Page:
Two armed officers of the UK\'s Civil Nuclear Constabulary (CNC), responsible for guarding nuclear power plants from terrorists, have won a $100K+ judgment from the Central London Employment Tribunal because their standard-issue Glock 17s were too big for their hands.

Armed British cops?

The CNC is a special police force responsible for providing law enforcement and security at or within 5 km of any relevant nuclear site and for nuclear materials in transit within Great Britain. Unlike the vast majority of police in the British Isles, CNC members usually are armed. The 750 or so constables of the force are trained, armed and have access to Heckler & Koch G36 rifles, and Glock 17 side arms.

The discriminatory case was brought by a pair of officers, Victoria Wheatley and Rachael Giles, of the CNC because they could not adequately use their guns because their hands were too small for the grips. Besides their \"ill-fitting\" Glocks, the two female officers also said there were other problems during the tests, including protection equipment which did not fit.

Miss Wheatley, 39, worked with an armed unit which protects the Sellafield nuclear plant in Cumbria, and Miss Giles, 32, at the Chapelcross plant in Scotland. Photo from UK National Pictures

The case

Their solicitor (that\'s lawyer to our readers here in the states), Binder Bansel of Pattinson & Brewer commented, \"Since 1997, every officer joining at the rank of Constable or Sergeant is required to train to recognized standards as an AFO and maintain the standard. There is a cycle of annual training shoots, with usually two development training days in a year and a further two development days, which conclude with a Qualification Shoot.

Continued failure at these shoot days results in an unsatisfactory assessment, which could lead to the officer being dismissed. The Constabulary failed to take the necessary steps to prevent female officers being disadvantaged.\"

The officers protected a pair of different nuclear sites in the UK including Chapelcross nuclear site near Annan in Scotland, seen in this photo courtesy of PA.

The Central London Employment Tribunal ruled in the female officer\'s favor and allowed them a judgment of ?35,000 each or about $58,000 at the current rate of exchange.

Our thoughts

From personal experience including nearly twenty years as a firearms instructor and in law enforcement, I can tell you that not every shooter can get a 100% solid grip on every handgun. When an agency I worked for switched to Glock 22s there were several (male) officers who voiced having a hard time working the slide stop with their strong hand due to the dimensions of the gun. When instructed the proper tactical method of working a slide stop (grab with support hand, rack back and let go), their problems diminished.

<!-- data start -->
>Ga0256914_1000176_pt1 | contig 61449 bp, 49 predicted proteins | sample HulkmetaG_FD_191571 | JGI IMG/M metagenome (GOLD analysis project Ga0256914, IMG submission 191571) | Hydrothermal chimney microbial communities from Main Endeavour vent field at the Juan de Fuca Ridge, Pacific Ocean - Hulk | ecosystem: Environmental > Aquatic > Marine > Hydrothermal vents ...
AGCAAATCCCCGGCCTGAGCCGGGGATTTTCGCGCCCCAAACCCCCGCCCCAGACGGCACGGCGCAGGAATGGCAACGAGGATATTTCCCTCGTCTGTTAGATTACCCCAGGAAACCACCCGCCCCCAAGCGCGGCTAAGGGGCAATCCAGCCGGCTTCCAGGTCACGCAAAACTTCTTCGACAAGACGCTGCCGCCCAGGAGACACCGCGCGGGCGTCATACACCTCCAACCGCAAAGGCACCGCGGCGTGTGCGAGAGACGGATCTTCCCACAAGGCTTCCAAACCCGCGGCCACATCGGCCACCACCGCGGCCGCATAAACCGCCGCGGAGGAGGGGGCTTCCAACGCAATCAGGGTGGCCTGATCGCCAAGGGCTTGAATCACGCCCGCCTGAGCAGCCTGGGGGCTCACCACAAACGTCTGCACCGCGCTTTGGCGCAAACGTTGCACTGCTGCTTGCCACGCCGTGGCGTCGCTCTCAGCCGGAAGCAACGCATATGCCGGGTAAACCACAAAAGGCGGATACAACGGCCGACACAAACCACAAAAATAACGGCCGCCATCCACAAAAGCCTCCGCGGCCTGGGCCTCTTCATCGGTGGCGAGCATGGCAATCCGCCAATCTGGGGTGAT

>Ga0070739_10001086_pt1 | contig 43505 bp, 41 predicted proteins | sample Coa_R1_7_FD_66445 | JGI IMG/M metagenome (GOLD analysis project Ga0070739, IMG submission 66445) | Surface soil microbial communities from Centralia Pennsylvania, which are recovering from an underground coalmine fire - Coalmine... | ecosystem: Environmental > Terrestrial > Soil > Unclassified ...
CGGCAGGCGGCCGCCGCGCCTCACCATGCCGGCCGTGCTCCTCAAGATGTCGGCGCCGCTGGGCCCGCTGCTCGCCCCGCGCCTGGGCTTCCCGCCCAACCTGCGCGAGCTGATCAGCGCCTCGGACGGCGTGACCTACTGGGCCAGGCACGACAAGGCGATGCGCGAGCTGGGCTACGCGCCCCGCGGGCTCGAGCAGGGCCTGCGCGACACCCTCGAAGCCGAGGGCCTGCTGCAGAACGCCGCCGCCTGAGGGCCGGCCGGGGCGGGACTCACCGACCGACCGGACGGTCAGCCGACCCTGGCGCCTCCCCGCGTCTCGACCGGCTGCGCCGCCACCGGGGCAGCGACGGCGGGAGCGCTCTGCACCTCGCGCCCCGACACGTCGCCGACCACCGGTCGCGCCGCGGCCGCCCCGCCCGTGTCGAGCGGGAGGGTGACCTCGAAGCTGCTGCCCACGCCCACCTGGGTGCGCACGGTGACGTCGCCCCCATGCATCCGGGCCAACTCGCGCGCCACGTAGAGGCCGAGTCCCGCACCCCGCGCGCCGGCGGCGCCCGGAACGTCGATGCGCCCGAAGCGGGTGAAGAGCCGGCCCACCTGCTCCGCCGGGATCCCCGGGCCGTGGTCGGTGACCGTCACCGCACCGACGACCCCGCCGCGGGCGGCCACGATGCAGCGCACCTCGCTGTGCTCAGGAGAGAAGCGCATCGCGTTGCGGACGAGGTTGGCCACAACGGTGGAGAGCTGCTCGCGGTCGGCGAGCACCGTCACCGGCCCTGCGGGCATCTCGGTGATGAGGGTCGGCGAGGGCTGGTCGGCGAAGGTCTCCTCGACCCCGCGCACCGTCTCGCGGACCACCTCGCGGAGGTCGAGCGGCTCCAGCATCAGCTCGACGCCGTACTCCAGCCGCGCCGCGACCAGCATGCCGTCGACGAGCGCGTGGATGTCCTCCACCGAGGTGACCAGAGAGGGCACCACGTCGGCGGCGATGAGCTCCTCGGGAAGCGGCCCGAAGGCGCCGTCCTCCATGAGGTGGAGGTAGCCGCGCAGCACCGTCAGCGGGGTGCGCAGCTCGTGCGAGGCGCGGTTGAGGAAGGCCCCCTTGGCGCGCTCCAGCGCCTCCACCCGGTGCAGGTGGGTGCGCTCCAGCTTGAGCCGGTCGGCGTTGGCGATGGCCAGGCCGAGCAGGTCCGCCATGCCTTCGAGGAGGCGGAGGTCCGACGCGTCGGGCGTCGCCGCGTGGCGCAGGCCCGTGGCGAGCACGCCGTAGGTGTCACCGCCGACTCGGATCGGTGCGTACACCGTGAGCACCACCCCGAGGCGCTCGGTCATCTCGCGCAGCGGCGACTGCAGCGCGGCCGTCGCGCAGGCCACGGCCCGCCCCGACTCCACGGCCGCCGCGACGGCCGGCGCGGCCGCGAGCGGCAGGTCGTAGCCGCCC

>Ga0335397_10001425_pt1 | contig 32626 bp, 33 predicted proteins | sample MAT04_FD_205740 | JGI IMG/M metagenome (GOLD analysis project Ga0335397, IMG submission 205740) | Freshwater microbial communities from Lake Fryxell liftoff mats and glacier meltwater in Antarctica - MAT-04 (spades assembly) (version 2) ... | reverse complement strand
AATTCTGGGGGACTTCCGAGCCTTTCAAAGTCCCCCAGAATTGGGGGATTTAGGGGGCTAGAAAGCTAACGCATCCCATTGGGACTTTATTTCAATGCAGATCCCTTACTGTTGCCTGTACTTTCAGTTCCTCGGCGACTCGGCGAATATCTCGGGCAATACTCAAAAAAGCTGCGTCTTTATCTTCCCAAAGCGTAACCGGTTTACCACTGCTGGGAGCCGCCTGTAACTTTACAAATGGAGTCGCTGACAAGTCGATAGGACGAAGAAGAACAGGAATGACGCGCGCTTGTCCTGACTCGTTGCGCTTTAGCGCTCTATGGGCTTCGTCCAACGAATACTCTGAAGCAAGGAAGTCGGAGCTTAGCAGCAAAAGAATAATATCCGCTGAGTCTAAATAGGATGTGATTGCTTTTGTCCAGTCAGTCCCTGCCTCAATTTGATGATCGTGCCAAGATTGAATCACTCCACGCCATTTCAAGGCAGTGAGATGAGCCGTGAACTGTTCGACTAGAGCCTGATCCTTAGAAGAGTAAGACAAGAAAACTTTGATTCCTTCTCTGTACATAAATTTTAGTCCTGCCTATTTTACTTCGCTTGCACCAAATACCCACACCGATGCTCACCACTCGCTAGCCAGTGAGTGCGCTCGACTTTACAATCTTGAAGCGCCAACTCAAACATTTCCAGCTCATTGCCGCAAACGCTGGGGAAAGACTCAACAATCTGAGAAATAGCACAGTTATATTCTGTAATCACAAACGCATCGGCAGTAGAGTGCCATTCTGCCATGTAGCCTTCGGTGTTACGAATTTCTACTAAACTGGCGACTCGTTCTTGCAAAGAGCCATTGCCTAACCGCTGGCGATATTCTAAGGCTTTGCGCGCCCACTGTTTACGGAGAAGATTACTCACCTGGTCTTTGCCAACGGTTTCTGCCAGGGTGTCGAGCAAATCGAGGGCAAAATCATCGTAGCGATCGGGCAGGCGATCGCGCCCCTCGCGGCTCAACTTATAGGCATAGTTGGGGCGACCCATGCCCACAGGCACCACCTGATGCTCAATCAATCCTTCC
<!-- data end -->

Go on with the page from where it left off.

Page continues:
Teenage Team Glock competitor Tori Nonaka hasnt had much of an issue with her G-guns, which, granted are customized, but she nonetheless has used them very well since age 15.

With training and a modified two-hand grip, most officers can handle a standard duty weapon. I personally know of a long-time officer who only has three fingers on his support hand and can still complete his standard course of fire to include demonstrated one-handed shooting with said off hand.

British Army Lance Corporal Kylie Watson, just 5\' 1\" in her issue boots, earned the Military Cross in 2010 during a Taliban ambush, with her L85 rifle in tow. The now-standard pistol of the British armed forces is the Glock 17.

Apparently there are some exceptions to the rule. Still, it seems like even if there were grip-size issue, the CNC would have made an effort to get a few smaller framed guns to experiment with. For instance, the standard Glock of the massive NYPD is the Glock Model 19, which tends to fit less meaty hands a little better and offers better concealment for plain clothed officers. Likewise, G17 mags will fit a G19, but not vice versa, which would give the officers some ability to accept extra mags in a firefight situations.

Then again, there was always the option of getting a Gen4 Model with interchangeable palm swells or using an aftermarket frame to try and accommodate the officers if nothing else.

All we can really say is rule Britannia.